Etymology
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Words related to saw

chain-saw (n.)

also chain saw, chainsaw; 1818 as a surgical apparatus (for amputations) consisting of a chain, the links of which have serated edges; 1835 in the saw mill sense, "power-driven saw consisting of a chain with cutting points attached to the links;" from chain (n.) + saw (n.).

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hacksaw (n.)
1867, from hack (v.1) + saw (n.1) "toothed cutting tool."
jigsaw (n.)

also jig-saw, vertical reciprocating saw, 1855, American English, from jig with its notion of "rapid up-and-down motion" + saw (n.1). It was largely displaced by the later band-saws. Jigsaw puzzle first recorded 1906; originally one with pieces cut by a jigsaw. Earlier was dissected map (or picture), 1807, "map or picture mounted on board and divided into more or less irregular parts, to be joined together as a puzzle."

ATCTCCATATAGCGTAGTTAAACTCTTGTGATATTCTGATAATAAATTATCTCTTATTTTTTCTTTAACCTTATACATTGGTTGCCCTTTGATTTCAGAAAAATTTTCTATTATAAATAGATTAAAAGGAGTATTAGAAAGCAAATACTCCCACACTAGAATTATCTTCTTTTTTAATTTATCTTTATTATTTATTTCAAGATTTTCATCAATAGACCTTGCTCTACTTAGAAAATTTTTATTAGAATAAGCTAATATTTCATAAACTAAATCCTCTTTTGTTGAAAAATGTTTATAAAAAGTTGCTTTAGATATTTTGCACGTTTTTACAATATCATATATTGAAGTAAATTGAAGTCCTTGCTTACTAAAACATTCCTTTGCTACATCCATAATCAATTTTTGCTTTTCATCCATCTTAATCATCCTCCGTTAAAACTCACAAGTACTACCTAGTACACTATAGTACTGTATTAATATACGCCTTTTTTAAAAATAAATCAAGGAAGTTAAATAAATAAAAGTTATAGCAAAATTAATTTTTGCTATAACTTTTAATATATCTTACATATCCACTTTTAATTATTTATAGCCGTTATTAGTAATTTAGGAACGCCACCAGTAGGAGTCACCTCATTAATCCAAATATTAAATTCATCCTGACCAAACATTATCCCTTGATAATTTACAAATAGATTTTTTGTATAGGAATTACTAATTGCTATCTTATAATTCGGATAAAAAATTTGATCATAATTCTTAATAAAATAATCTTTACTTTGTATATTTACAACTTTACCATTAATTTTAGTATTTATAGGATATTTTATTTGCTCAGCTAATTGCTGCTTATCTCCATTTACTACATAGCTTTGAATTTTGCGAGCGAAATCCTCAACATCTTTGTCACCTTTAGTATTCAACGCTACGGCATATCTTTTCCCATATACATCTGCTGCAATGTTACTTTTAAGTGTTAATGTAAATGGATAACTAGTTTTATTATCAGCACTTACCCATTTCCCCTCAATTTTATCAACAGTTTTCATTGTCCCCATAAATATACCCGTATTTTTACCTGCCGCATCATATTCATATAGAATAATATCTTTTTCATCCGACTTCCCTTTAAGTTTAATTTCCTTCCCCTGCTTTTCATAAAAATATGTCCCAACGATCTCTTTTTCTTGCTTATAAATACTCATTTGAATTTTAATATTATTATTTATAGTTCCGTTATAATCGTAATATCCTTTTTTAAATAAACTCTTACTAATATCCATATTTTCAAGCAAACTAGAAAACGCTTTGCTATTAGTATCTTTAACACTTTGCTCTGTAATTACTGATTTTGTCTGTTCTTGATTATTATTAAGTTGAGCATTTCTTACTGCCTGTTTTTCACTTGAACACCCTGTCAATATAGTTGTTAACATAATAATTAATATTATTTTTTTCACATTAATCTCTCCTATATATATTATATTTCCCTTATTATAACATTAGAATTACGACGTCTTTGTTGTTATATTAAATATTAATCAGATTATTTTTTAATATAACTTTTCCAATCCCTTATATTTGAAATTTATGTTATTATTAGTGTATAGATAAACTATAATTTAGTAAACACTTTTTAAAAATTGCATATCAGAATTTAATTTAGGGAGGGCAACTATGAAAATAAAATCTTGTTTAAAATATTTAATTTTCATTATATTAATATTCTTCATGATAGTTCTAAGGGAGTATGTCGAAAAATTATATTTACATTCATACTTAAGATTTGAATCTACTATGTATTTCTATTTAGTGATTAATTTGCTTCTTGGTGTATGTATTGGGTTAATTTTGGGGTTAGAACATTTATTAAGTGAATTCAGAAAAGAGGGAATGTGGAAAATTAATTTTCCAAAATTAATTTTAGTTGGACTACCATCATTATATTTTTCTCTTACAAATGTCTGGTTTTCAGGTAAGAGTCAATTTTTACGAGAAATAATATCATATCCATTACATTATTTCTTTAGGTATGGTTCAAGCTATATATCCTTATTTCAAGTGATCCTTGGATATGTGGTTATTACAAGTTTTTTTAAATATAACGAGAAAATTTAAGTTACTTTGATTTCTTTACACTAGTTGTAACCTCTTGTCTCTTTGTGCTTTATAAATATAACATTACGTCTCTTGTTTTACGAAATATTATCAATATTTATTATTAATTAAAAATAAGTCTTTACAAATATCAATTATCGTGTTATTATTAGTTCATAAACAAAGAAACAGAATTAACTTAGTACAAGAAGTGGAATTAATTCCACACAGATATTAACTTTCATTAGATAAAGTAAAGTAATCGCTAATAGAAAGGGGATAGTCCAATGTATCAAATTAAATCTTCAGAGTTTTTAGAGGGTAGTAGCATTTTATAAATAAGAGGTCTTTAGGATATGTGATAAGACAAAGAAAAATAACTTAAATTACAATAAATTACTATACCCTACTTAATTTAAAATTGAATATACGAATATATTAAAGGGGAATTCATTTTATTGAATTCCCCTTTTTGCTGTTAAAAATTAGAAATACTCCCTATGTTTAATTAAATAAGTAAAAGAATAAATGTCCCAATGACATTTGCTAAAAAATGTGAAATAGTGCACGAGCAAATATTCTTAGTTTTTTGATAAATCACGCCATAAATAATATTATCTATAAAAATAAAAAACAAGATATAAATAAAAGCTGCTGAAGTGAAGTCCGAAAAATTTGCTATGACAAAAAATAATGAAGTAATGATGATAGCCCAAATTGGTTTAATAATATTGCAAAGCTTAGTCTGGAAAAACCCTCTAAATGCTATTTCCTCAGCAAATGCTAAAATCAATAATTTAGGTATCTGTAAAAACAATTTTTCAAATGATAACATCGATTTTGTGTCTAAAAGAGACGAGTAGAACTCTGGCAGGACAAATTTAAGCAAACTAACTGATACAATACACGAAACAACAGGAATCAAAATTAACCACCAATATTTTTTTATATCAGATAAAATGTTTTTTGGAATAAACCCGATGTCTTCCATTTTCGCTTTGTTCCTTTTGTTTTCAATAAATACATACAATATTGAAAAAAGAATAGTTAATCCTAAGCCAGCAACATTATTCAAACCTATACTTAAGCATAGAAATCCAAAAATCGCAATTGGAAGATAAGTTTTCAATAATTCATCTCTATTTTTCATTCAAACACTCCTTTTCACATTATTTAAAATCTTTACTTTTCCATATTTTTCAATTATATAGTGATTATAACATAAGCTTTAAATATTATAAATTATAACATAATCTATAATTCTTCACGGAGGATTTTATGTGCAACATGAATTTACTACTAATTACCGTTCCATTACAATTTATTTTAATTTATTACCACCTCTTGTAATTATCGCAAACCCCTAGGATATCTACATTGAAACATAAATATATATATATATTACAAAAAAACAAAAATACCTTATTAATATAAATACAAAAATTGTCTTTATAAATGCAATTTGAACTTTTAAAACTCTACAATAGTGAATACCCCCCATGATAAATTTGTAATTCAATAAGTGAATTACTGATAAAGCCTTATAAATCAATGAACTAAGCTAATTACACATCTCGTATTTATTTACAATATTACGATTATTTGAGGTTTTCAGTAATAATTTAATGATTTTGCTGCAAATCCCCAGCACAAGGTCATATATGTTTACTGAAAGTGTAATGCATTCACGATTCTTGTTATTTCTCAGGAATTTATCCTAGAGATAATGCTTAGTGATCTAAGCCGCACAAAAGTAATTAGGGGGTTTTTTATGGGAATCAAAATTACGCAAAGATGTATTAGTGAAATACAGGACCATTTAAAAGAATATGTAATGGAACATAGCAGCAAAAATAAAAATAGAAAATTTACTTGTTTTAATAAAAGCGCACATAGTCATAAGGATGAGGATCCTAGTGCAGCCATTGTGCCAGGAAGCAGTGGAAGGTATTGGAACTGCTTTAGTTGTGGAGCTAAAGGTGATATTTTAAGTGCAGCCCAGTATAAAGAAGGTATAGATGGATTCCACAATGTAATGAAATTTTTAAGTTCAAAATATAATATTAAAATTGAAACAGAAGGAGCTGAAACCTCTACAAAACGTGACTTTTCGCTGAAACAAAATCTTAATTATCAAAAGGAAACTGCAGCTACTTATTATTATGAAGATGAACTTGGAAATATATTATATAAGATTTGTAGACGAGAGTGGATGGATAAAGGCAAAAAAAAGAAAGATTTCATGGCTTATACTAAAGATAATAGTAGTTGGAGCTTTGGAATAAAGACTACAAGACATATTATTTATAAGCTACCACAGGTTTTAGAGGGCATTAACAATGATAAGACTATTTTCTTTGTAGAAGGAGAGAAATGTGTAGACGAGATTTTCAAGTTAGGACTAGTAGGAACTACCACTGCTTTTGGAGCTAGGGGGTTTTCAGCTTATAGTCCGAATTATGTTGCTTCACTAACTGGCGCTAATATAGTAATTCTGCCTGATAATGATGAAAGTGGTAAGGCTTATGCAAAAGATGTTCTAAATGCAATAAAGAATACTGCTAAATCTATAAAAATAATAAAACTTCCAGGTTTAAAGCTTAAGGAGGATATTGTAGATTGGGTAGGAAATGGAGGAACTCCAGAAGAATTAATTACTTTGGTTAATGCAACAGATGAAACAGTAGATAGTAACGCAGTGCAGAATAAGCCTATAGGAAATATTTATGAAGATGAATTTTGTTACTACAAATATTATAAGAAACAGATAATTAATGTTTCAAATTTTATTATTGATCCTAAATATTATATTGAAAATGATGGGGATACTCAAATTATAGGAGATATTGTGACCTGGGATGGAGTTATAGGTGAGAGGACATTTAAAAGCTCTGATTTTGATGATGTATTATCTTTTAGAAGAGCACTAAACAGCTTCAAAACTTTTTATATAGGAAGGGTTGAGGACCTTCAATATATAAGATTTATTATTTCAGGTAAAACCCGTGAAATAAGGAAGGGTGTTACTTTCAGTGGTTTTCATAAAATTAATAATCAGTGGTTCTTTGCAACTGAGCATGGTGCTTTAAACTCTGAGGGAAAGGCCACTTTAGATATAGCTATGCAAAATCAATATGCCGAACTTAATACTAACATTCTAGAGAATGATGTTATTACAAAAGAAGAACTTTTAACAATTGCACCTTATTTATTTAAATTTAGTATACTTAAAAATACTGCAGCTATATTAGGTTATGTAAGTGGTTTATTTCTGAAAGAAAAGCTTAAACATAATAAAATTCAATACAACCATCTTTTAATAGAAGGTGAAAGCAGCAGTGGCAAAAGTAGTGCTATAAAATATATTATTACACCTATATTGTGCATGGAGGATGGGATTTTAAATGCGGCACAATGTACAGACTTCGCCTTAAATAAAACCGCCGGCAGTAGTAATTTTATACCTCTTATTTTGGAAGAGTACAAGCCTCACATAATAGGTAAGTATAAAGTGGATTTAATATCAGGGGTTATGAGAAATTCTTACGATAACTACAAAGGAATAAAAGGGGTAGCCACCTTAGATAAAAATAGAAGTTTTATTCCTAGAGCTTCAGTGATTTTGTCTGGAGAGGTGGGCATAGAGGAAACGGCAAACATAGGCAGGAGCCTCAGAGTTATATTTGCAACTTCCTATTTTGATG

pit-saw (n.)

"large saw used for cutting timber, operated by two men, one (the pit-sawyer) standing in the pit below the log that is being sawed, the other (the top-sawyer) standing on the log," 1670s, from pit (n.) + saw (n.1).

rip-saw (n.)

"a hand-saw the teeth of which have more rake and less set than a cross-cut saw, used for cutting wood in the direction of the grain" [Century Dictionary], 1846, from rip (n.) "split timber" (see rip (v.) + saw (n.1)).

sawbuck (n.)
"ten-dollar bill," American English slang, 1850, from resemblance of X (Roman numeral 10) to the ends of a sawhorse. Sawbuck in the sense of "sawhorse" is attested only from 1862 but presumably is older (see saw (n.1)).
sawdust (n.)
1520s, from saw (n.1) + dust (n.).
sawfish (n.)
also saw-fish, 1660s; see saw (n.1.) + fish (n.).
sawhorse (n.)
"support or rack for holding wood while it is cut by a saw," 1778, from saw (n.1) + horse (n.) in the mechanical sense.
sawmill (n.)
1550s; see saw (n.1) + mill (n.1).

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